Derivative
Compute approximate continuous derivative of continuous input signal with respect to time
Libraries:
Simulink /
Continuous
Description
The Derivative block approximates the continuous derivative of the continuous input signal u with respect to the simulation time t. Use the Derivative block when you need to compute the derivative for a differentiable signal that has continuous sample time.
Improper use of the Derivative block can lead to inaccuracies in simulation results. When possible, consider these alternatives to the Derivative block:
Rearrange the system equations to solve for an integral instead of a derivative. Then, structure the model based on the new equations so that the software integrates using blocks such as the Integrator block instead of differentiating.
For an example, see BestForm Mathematical Models.
When a Transfer Fcn block also acts on the input or output signal of the Derivative block, implement the derivative for the signal by adding a zero in the transfer function instead.
To compute the finite difference, or difference quotient, for a discrete signal in a discrete system, use the Discrete Derivative block.
When you must use the Derivative block, use the block with only differentiable input signals that have continuous sample time.
The software issues a warning when the signal connected to this port has discrete or fixedinminor sample time. (since R2023b)
While the software does not issue a warning when the input signal has constant sample time, tuning the signal value introduces a discontinuity in the input signal. Differentiating across these discontinuities creates spikes in the output signal.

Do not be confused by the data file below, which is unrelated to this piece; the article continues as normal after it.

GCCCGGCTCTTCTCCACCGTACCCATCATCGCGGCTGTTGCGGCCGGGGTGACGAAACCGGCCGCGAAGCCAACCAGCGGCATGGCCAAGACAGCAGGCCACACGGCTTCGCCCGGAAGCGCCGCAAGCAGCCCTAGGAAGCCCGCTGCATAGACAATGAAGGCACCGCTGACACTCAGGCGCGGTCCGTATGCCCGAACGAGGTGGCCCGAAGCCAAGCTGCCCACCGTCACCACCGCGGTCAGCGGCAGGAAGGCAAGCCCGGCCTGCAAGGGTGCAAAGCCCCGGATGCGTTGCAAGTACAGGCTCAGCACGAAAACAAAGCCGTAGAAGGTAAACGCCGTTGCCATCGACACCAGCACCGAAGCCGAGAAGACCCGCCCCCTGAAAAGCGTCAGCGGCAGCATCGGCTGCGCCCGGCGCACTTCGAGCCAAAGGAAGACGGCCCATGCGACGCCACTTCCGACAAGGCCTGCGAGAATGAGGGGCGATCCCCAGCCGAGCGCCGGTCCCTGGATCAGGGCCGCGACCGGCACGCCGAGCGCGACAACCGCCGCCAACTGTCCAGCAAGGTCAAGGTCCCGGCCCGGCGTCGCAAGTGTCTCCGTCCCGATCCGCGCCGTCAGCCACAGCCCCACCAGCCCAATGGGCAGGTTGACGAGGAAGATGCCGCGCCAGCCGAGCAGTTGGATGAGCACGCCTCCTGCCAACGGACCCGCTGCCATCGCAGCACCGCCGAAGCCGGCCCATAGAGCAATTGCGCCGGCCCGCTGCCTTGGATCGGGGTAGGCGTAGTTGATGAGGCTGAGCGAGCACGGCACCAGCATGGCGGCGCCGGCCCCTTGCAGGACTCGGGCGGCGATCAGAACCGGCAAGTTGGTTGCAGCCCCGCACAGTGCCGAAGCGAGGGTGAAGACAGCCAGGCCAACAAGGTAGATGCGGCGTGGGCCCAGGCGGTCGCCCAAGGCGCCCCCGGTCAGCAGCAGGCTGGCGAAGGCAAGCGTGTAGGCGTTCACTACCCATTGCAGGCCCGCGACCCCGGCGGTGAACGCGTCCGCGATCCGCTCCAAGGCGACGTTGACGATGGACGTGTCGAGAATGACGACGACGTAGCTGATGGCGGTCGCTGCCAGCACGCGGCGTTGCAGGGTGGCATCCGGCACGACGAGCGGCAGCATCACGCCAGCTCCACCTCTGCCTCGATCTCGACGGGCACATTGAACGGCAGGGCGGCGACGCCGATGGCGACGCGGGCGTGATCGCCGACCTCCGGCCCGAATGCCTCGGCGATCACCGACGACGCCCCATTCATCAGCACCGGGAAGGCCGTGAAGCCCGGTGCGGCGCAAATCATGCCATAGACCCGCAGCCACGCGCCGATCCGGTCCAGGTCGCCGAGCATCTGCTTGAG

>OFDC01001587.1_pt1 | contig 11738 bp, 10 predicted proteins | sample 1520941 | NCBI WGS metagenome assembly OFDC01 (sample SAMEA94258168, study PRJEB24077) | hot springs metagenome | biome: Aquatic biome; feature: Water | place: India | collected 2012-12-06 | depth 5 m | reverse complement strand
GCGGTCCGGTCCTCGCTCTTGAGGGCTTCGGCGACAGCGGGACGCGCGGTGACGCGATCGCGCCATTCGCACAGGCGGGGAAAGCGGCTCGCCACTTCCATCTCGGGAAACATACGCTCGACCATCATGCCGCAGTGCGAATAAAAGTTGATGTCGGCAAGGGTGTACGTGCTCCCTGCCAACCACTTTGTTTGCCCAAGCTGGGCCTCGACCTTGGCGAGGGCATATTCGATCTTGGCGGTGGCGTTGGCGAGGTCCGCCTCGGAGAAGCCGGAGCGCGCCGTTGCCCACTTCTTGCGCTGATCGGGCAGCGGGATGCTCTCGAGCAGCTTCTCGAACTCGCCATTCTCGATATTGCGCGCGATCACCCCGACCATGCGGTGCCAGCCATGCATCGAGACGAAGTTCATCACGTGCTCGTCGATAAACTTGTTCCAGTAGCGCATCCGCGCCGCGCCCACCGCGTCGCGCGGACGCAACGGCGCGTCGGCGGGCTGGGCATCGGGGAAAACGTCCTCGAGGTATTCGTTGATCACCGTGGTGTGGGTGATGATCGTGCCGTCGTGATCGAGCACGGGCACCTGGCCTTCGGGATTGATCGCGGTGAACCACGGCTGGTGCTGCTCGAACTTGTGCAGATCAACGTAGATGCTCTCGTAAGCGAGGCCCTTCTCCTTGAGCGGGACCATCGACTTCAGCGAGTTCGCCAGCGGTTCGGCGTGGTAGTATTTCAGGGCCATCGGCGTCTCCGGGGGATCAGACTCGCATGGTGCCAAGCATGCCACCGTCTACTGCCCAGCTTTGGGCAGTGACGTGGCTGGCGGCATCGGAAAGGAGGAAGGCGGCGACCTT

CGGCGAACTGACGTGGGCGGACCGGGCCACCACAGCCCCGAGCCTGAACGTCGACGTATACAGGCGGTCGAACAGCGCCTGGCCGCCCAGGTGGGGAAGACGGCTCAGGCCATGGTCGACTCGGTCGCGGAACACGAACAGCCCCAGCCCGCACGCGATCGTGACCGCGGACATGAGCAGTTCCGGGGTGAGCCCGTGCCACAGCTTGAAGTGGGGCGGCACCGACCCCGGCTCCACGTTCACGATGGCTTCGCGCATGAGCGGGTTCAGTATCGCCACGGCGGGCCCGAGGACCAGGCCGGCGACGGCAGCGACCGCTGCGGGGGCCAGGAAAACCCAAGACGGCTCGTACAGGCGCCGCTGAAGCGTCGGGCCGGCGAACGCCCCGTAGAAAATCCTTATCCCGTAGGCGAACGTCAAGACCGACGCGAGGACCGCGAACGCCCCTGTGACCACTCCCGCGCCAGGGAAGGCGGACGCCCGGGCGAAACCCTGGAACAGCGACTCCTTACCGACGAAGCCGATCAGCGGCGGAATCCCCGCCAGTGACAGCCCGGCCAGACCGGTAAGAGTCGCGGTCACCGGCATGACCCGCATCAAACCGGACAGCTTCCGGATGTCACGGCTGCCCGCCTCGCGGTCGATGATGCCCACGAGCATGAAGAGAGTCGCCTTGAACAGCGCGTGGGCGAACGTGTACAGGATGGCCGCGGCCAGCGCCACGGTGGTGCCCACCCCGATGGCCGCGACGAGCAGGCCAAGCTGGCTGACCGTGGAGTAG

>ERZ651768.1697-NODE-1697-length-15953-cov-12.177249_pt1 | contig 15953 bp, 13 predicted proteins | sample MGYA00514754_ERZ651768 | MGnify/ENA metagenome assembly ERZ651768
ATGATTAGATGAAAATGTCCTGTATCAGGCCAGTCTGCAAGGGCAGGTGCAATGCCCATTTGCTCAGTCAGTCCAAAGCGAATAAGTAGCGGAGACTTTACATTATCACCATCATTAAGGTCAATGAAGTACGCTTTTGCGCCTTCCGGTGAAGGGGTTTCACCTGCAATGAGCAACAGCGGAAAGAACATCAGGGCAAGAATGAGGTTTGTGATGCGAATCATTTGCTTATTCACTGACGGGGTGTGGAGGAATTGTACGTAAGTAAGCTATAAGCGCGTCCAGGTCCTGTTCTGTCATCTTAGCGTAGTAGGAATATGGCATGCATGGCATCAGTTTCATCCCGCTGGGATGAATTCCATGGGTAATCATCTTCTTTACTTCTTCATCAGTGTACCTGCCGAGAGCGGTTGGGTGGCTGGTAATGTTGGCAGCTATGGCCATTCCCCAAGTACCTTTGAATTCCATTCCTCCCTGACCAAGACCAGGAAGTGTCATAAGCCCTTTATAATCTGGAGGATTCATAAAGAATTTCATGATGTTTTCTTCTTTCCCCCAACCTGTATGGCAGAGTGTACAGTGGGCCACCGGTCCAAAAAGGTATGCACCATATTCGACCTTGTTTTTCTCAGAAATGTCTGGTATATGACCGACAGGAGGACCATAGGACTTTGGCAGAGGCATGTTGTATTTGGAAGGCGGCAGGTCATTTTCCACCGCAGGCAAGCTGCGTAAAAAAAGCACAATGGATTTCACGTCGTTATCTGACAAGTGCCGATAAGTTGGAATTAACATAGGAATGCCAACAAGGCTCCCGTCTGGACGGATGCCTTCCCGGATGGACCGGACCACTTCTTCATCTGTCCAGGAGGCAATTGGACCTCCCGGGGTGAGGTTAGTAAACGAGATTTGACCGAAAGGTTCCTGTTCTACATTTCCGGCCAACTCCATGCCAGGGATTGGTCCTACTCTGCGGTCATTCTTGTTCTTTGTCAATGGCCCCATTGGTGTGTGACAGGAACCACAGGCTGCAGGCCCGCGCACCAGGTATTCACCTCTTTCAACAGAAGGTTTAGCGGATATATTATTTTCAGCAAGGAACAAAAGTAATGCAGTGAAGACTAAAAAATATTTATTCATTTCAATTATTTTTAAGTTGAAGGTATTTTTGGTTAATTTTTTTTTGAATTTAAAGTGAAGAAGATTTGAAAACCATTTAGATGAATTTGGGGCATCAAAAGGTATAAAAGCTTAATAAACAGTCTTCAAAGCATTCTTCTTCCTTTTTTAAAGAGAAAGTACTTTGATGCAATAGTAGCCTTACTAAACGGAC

To compute the finite difference, or difference quotient, for a discrete signal in a discrete system, use the Discrete Derivative block.
Ensure Accuracy of Continuous Derivative Approximation
When you use the Derivative block, you must ensure that the accuracy of the block output signal satisfies your requirements. Even when used in an appropriate context, the accuracy of the Derivative block output signal depends on the step size and might depend on the dynamics of the rest of the system.
Use the Max step size parameter to prevent a variablestep solver from taking steps that are too large to satisfy your accuracy requirements. To choose an appropriate value for the maximum step size, you might need to run several simulations.
In variablestep simulations, the solver determines the size of the each major time step by monitoring the error in calculations of continuous states throughout the model. When the error in the calculated value for a continuous state exceeds the specified tolerance levels, the solver reduces the step size until the error falls within tolerance.
The Derivative block does not have any continuous states, so the solver cannot adjust the step size to ensure that the Derivative block calculations satisfy tolerance requirements. If the solver takes a large time step when the input signal value changes rapidly, the block might produce an unexpected output value.
Examples
Ports
Input
Output
Parameters
Block Characteristics
Data Types 

Direct Feedthrough 

Multidimensional Signals 

VariableSize Signals 

ZeroCrossing Detection 

Algorithms
The Derivative block computes the numerical difference $$\Delta u/\Delta t,$$ to approximate the continuous derivative $$\frac{du}{dt},$$ where $$\Delta u$$ is the change in the input signal value and $$\Delta t$$ is the size of the major time step the solver took to reach the current simulation time. The accuracy of the continuous derivative approximation depends on the rate of change for the input signal and the step size.
The initial output value for the Derivative block is always
0
. Taking the initial output value into consideration, this
equation represents the precise relationship between the block input and output
signals.
$$y(t)=\frac{\Delta u}{\Delta t}=\frac{u(t)u({T}_{previous})}{t{T}_{previous}}t>{T}_{previous},$$
t is the current simulation time.
$${T}_{previous}$$ is the time of the last major time hit in the simulation.